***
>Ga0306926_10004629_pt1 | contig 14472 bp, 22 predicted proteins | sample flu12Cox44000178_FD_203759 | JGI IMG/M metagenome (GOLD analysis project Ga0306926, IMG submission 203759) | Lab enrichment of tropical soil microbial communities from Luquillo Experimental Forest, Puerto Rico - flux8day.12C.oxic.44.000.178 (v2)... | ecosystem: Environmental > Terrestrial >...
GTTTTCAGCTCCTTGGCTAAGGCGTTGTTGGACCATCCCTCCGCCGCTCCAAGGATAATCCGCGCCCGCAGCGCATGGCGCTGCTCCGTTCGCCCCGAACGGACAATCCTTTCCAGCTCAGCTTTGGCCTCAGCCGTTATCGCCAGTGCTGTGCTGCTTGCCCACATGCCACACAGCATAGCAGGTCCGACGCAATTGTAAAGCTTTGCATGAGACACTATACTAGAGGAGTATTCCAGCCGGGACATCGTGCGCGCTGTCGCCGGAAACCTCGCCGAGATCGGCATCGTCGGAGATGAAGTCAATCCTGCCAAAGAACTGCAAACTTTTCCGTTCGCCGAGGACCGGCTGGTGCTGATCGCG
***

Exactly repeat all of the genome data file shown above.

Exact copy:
>Ga0306926_10004629_pt1 | contig 14472 bp, 22 predicted proteins | sample flu12Cox44000178_FD_203759 | JGI IMG/M metagenome (GOLD analysis project Ga0306926, IMG submission 203759) | Lab enrichment of tropical soil microbial communities from Luquillo Experimental Forest, Puerto Rico - flux8day.12C.oxic.44.000.178 (v2)... | ecosystem: Environmental > Terrestrial >...
GTTTTCAGCTCCTTGGCTAAGGCGTTGTTGGACCATCCCTCCGCCGCTCCAAGGATAATCCGCGCCCGCAGCGCATGGCGCTGCTCCGTTCGCCCCGAACGGACAATCCTTTCCAGCTCAGCTTTGGCCTCAGCCGTTATCGCCAGTGCTGTGCTGCTTGCCCACATGCCACACAGCATAGCAGGTCCGACGCAATTGTAAAGCTTTGCATGAGACACTATACTAGAGGAGTATTCCAGCCGGGACATCGTGCGCGCTGTCGCCGGAAACCTCGCCGAGATCGGCATCGTCGGAGATGAAGTCAATCCTGCCAAAGAACTGCAAACTTTTCCGTTCGCCGAGGACCGGCTGGTGCTGATCGCG